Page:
WHY THIS MATTERS IN BRIEF
Your mind can perceive threats much faster than you can react to them, now companies are building mind reading tech into products to help keep you safe.
Brain Machine Interfaces (BMI) that read your brainwaves, and ergo emotions, moods, and can stream your thoughts to the TV, used to be awkward clunky things, but now they’re miniaturising so much so that we’re at the point where we can pack them into an increasingly wide range of gadgets, like these E-Glasses, and into stick on Smart Tattoos – all of which means that we’re getting closer being able to create mainstream products that come with sci-fi like mind reading capabilities built in as standard. Just imagine, for example, being able to send a Whatsapp message or controlling your Smart TV at home with just your thoughts and you get the picture – literally. Needless to say the tech opens the door to a huge variety of new applications, and in time it’ll completely freak the hell out of regulators and privacy experts who are still trying to battle the implications of today’s tech let alone tomorrow’s.
Now, in another example of what’s possible when mind reading tech meets gadgets a company in Australia has combined a BMI system, albeit a more traditional one, into an E-Bike and they hope it will help keep cyclists out of harms way and improve safety.
E-Bikes already offer all kinds of opportunities for smart software integration – just check out the Greyp 6.1 that can adjust its assistance rate to keep your heart in a certain cardio zone, or auto-capture video when its AI detects you’ve done something cool. But this latest innovation is a world first – an E-Bike hooked up to an EEG brain monitoring cap that sits under your helmet.
It’s the work of researchers from the Exertion Games Lab at Australia’s Monash University, a lab which has put forth two other fairly out-there E-Bike concepts as well. The Ava E-Bike project determines its assistance level based on how far forward you’re leaning, and the Ari project uses smart city infrastructure to help you plan your speed on the road so you catch as many green lights as possible.
The latest is Ena, the brain-connected electroencephalogram (EEG) bike, and it asks the rider to wear a skull cap covered in electrodes. These electrodes monitor electrical activity in the occipital region at the rear of the brain as you ride.
“Ena monitors that the user’s neural activity is between 0.76 and 1.19 microvolts, within the high alpha range of 10-12 Hz,” says a member of the development team. “These correspond to the rider’s field of view being peripherally open, to afford high awareness of the environment.”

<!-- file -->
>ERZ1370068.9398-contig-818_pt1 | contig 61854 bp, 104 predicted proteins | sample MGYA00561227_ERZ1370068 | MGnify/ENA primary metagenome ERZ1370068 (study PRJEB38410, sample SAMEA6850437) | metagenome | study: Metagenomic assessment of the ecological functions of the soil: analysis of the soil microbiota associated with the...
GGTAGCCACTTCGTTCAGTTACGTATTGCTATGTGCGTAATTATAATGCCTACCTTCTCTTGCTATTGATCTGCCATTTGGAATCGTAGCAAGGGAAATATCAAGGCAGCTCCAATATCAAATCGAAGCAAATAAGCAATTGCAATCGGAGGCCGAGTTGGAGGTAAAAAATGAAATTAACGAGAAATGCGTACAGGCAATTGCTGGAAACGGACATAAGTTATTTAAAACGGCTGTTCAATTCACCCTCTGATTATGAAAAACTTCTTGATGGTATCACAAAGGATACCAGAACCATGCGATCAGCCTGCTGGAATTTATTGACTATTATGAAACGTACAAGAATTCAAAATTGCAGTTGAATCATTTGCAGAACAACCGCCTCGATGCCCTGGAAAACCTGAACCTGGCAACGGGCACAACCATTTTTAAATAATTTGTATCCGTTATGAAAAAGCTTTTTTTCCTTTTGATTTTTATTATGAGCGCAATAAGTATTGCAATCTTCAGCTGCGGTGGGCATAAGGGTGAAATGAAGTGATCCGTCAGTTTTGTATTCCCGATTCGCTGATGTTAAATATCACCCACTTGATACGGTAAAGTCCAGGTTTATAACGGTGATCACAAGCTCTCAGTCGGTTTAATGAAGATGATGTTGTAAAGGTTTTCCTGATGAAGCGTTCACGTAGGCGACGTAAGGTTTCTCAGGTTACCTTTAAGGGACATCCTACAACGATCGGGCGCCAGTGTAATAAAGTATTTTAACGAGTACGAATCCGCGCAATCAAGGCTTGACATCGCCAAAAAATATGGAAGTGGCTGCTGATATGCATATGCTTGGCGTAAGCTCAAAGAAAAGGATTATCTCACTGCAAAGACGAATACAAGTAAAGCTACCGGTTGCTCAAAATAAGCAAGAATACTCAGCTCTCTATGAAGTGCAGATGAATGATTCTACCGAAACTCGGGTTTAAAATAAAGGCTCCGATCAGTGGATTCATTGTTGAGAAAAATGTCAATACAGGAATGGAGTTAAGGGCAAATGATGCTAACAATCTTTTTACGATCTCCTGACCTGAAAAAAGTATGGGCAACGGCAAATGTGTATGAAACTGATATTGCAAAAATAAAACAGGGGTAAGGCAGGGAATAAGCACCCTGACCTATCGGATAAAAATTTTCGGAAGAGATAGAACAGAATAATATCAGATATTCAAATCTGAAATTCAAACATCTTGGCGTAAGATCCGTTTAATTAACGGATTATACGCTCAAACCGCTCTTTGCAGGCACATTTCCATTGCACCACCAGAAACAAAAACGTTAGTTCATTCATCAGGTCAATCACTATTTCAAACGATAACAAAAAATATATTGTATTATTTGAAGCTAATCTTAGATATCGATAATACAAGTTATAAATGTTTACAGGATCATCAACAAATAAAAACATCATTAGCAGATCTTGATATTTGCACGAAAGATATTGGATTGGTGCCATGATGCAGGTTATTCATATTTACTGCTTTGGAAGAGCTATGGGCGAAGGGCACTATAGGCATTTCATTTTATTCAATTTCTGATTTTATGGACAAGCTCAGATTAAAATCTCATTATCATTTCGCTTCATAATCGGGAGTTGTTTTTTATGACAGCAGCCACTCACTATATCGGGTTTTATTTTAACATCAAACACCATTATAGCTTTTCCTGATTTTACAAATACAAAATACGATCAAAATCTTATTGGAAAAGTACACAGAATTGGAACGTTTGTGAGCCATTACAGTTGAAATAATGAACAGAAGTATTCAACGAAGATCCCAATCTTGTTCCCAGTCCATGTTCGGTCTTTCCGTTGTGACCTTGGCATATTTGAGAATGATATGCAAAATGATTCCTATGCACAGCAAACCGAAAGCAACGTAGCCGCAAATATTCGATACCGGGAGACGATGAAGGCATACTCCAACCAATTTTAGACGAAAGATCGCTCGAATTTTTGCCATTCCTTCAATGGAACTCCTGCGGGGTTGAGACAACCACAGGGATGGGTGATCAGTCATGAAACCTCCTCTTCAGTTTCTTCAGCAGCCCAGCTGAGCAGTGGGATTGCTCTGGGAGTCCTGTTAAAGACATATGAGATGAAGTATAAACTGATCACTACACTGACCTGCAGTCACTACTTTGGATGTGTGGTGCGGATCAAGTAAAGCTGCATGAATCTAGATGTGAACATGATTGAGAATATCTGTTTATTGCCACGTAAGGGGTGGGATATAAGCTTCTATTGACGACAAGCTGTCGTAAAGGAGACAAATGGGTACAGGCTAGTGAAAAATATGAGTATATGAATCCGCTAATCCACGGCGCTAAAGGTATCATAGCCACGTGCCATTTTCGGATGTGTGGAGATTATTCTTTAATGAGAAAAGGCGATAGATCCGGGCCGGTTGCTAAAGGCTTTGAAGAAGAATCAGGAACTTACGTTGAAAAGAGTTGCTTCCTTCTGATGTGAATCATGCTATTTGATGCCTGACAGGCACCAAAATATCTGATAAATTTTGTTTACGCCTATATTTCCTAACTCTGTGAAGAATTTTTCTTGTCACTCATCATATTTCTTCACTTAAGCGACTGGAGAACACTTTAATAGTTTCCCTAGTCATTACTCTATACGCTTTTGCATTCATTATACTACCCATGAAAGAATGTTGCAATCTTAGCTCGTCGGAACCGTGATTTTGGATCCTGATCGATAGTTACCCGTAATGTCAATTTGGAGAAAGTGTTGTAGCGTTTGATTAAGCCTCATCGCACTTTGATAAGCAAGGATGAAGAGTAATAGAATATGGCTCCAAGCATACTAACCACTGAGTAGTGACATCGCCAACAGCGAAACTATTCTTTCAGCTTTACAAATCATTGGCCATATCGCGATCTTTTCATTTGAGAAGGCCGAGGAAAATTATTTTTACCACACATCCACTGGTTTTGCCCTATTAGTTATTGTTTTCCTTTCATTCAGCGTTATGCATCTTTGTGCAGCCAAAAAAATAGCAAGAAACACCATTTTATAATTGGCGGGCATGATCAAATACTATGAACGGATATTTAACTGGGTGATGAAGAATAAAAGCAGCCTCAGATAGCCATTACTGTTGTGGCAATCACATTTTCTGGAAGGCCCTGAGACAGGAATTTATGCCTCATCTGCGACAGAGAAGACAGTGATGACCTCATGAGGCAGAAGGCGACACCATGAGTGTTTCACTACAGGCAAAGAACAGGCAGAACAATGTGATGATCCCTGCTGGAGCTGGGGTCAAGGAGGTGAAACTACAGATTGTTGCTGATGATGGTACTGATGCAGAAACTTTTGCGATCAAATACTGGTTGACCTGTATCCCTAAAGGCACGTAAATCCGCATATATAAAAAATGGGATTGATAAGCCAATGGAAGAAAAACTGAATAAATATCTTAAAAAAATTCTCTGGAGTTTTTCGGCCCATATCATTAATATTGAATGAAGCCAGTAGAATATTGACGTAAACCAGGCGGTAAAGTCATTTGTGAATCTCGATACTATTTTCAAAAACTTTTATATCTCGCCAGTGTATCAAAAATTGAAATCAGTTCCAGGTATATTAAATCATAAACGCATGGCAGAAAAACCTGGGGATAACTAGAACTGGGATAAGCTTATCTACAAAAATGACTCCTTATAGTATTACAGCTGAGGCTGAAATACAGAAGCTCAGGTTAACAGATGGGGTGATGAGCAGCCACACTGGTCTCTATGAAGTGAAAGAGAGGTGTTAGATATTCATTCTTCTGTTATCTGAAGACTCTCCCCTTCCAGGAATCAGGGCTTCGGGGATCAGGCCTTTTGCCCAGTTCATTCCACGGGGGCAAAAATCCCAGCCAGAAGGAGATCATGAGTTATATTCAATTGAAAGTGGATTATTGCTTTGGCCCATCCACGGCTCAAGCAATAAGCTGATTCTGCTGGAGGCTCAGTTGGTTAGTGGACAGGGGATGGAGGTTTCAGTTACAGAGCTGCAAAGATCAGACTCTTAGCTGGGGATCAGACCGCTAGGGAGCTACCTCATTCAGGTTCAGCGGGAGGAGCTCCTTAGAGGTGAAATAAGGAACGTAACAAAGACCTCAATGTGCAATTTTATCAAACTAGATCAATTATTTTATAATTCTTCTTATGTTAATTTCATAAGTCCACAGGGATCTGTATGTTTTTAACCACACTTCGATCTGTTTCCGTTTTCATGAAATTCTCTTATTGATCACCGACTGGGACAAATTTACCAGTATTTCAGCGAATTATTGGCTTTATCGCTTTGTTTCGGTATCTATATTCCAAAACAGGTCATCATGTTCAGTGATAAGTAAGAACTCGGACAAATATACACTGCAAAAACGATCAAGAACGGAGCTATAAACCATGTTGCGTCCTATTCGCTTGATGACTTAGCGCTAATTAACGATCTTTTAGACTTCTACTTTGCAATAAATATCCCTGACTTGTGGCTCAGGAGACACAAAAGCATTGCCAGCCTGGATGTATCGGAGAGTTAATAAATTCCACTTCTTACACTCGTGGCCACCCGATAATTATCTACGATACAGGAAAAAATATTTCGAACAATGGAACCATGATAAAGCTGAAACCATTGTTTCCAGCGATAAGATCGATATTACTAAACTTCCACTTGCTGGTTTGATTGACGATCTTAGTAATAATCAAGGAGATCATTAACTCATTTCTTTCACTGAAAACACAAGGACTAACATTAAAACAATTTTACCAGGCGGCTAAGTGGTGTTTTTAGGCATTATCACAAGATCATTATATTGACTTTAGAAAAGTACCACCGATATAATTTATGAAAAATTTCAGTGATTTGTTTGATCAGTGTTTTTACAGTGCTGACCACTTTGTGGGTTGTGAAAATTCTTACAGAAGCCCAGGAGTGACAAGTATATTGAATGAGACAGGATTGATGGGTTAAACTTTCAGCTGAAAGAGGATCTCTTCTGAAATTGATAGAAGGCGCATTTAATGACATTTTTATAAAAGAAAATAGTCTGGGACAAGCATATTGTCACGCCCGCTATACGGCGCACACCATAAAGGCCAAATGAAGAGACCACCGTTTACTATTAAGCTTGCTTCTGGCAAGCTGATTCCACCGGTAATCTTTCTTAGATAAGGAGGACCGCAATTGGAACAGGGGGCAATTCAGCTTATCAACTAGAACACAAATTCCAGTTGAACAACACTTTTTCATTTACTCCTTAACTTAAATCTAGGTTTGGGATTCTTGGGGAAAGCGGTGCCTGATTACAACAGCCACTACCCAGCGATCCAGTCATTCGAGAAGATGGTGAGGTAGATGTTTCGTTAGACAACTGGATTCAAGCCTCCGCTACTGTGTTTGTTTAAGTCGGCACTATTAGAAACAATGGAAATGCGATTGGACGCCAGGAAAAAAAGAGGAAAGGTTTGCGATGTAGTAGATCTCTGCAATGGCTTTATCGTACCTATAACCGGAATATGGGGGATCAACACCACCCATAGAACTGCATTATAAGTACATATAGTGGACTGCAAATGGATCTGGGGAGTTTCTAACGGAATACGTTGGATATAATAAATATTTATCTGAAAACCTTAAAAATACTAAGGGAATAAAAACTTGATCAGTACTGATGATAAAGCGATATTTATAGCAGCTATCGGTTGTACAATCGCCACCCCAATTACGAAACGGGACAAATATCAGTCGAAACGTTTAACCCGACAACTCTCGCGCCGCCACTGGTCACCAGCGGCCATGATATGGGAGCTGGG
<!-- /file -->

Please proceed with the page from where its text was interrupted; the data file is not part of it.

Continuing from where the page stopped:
A cable snake sends this data to a laptop, which is carried as you ride, and which interfaces with the bike’s electronics. When the bike detects you’re in a state of peripheral awareness, it turns on the electric motor. But when your field of awareness contracts – which happens automatically when your brain senses some kind of threat or “zooms in” to concentrate on something – it switches off your electric support. The goal here is safety; the bike can recognise danger as quickly as your brain can, and quickly acts to prevent you from accelerating toward it.
It’s an interesting approach, one the researchers describe as almost parental, only intervening when it feels you need it, and they also see this type of innovation being useful in semi-autonomous vehicles. Afterall, the idea of hijacking the brain’s threat response mechanisms to teach vehicles to react at the speed of thought is an interesting one. Our biology might not have been designed for the speeds we can do in today’s vehicles, but our threat recognition circuitry is pretty impressive, and perhaps something that vehicles can benefit from as machine learning ramps up its ability to read the roads for us.
Indeed, this E-Bike is far from an endpoint, as researcher Josh Andres says: “… using peripheral awareness as a neurological state for human-computer integration is viable, and it offers access to a user’s pre-attentive processing state that the system can act upon to support a user experience.” And then of course comes the inevitable question of where else could we use this kind of tech – the answer to which is basically anywhere which makes the innovation so exciting and scary at the same time.
Source: Exertion Games Lab